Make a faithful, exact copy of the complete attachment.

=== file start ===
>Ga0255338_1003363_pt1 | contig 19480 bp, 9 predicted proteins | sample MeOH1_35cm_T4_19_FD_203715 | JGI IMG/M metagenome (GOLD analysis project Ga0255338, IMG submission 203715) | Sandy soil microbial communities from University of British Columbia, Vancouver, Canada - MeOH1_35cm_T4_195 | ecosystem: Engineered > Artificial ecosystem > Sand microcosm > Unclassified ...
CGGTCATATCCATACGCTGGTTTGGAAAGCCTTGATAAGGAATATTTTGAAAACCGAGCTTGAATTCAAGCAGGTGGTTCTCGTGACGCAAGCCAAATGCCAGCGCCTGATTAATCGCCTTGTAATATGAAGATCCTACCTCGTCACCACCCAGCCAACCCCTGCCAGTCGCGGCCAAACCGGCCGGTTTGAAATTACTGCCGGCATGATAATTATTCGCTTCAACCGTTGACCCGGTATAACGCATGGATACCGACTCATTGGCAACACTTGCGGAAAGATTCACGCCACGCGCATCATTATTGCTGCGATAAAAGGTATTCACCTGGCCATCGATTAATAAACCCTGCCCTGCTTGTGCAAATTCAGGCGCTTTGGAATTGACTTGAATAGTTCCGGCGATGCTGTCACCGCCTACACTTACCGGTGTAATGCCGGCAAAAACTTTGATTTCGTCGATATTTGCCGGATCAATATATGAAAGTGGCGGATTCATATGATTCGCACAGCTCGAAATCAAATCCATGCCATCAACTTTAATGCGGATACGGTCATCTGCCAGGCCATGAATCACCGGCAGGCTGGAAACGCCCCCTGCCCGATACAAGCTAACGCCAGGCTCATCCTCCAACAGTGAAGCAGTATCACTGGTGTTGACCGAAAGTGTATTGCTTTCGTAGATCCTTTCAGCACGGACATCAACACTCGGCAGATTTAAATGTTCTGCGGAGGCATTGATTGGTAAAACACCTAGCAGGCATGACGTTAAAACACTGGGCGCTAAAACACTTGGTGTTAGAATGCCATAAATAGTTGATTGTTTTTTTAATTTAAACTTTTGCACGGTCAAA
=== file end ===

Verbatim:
>Ga0255338_1003363_pt1 | contig 19480 bp, 9 predicted proteins | sample MeOH1_35cm_T4_19_FD_203715 | JGI IMG/M metagenome (GOLD analysis project Ga0255338, IMG submission 203715) | Sandy soil microbial communities from University of British Columbia, Vancouver, Canada - MeOH1_35cm_T4_195 | ecosystem: Engineered > Artificial ecosystem > Sand microcosm > Unclassified ...
CGGTCATATCCATACGCTGGTTTGGAAAGCCTTGATAAGGAATATTTTGAAAACCGAGCTTGAATTCAAGCAGGTGGTTCTCGTGACGCAAGCCAAATGCCAGCGCCTGATTAATCGCCTTGTAATATGAAGATCCTACCTCGTCACCACCCAGCCAACCCCTGCCAGTCGCGGCCAAACCGGCCGGTTTGAAATTACTGCCGGCATGATAATTATTCGCTTCAACCGTTGACCCGGTATAACGCATGGATACCGACTCATTGGCAACACTTGCGGAAAGATTCACGCCACGCGCATCATTATTGCTGCGATAAAAGGTATTCACCTGGCCATCGATTAATAAACCCTGCCCTGCTTGTGCAAATTCAGGCGCTTTGGAATTGACTTGAATAGTTCCGGCGATGCTGTCACCGCCTACACTTACCGGTGTAATGCCGGCAAAAACTTTGATTTCGTCGATATTTGCCGGATCAATATATGAAAGTGGCGGATTCATATGATTCGCACAGCTCGAAATCAAATCCATGCCATCAACTTTAATGCGGATACGGTCATCTGCCAGGCCATGAATCACCGGCAGGCTGGAAACGCCCCCTGCCCGATACAAGCTAACGCCAGGCTCATCCTCCAACAGTGAAGCAGTATCACTGGTGTTGACCGAAAGTGTATTGCTTTCGTAGATCCTTTCAGCACGGACATCAACACTCGGCAGATTTAAATGTTCTGCGGAGGCATTGATTGGTAAAACACCTAGCAGGCATGACGTTAAAACACTGGGCGCTAAAACACTTGGTGTTAGAATGCCATAAATAGTTGATTGTTTTTTTAATTTAAACTTTTGCACGGTCAAA